JACKSONVILLE, Fla., March 5, 2021 /PRNewswire/ -- For wounded warrior Leo Yui, being on the water is peaceful.
"It's good for the mind and good for the body," the Navy veteran said. "Being able to paddleboard with other warriors, the water is just a channel that brings us together."
Leo joined Wounded Warrior Project ® (WWP) and other veterans on Salt Run near Anastasia Island to spend more than two hours on the water together. Navy veteran Misty Taylor shares the same joy and comfort on the water as Leo.
"Any time I am out with other veterans, I do a lot better because I feel safe," she said. "When I am at home, I'm really isolated."
Getting warriors out of seclusion is important, especially during the pandemic. In a WWP survey of the veterans it serves, nearly four in five say they feel isolated from others.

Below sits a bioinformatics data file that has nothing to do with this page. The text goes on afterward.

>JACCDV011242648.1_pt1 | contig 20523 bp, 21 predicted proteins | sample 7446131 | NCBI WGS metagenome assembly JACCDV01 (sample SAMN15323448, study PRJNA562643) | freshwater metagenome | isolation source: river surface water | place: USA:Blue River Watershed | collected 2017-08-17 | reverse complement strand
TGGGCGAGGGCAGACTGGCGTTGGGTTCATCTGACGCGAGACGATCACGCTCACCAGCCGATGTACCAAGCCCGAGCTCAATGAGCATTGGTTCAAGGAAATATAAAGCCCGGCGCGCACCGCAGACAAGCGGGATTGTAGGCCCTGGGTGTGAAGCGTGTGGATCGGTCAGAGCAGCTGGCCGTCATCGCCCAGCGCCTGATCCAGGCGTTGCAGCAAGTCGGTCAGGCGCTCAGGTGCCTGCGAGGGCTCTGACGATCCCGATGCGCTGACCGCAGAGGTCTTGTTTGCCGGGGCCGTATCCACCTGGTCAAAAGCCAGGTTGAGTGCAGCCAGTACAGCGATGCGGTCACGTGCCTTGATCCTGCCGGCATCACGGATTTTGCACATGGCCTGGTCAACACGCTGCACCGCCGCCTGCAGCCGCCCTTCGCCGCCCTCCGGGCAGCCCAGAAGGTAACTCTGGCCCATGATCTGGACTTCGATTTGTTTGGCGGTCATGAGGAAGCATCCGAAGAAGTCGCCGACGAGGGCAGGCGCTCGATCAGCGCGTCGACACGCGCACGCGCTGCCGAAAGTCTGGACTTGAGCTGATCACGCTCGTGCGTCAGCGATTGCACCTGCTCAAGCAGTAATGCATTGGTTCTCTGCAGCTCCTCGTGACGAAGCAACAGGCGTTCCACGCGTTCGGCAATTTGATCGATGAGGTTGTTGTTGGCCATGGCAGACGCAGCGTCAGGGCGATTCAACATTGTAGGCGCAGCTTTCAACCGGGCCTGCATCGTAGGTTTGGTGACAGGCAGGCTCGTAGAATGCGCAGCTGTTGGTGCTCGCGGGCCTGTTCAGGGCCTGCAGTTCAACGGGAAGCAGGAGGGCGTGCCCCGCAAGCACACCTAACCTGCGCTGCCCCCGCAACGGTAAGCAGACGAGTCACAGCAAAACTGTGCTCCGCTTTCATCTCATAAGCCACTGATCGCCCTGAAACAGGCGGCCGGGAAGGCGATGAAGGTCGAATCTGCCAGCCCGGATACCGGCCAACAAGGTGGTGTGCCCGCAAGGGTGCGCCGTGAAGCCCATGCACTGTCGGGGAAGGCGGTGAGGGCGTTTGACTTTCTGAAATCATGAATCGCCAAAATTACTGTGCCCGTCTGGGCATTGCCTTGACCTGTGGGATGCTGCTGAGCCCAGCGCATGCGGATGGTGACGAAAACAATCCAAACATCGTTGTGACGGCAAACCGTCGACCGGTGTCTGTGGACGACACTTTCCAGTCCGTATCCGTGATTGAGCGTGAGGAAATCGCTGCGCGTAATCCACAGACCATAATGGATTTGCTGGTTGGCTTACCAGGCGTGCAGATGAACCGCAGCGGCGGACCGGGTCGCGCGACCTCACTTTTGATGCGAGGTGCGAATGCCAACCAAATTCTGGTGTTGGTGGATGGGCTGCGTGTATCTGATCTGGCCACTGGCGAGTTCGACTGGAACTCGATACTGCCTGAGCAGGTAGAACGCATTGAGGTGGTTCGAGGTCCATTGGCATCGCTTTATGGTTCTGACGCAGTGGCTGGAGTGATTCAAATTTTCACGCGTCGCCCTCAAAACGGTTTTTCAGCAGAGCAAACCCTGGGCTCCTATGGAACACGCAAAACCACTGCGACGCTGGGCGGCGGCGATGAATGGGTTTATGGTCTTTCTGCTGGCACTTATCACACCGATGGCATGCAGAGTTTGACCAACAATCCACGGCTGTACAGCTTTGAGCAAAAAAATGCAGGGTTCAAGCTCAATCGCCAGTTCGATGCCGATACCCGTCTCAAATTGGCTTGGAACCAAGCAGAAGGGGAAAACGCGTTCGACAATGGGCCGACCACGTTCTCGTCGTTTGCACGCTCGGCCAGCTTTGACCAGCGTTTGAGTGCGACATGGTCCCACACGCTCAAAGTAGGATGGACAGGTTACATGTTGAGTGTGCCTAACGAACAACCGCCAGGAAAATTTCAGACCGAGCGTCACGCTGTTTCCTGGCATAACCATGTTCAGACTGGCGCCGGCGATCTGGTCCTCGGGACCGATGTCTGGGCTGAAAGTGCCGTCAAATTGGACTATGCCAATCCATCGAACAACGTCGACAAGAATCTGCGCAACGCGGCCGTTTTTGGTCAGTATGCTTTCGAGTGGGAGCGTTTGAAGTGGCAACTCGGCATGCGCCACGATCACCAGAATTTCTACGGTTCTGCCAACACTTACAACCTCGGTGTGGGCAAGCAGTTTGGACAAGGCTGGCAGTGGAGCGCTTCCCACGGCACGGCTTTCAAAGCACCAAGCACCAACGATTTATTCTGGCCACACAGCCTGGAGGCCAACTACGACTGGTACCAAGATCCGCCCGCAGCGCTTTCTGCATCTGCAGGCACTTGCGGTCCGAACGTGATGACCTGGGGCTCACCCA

Learn about opportunities to connect through WWP's engaging events.
The outdoor gathering allowed warriors to maintain a safe social distance while enjoying great weather and even better camaraderie.
"With these kinds of things being offered, it actually makes me leave the house," Misty said. "It gives me something to look forward to."
Leo started paddleboarding with WWP several years ago; now, he helps other warriors learn their way on the water.
"I like to help others because somebody else helped me," Leo said. "It's a beautiful thing to share the same experience with other veterans."
WWP provides stand up paddleboarding throughout the state including at parks such as Silver Springs and Ginnie Springs.
About Wounded Warrior ProjectSince 2003, Wounded Warrior Project ® (WWP) has been meeting the growing needs of warriors, their families, and caregivers — helping them achieve their highest ambition. Learn more.
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SOURCE Wounded Warrior Project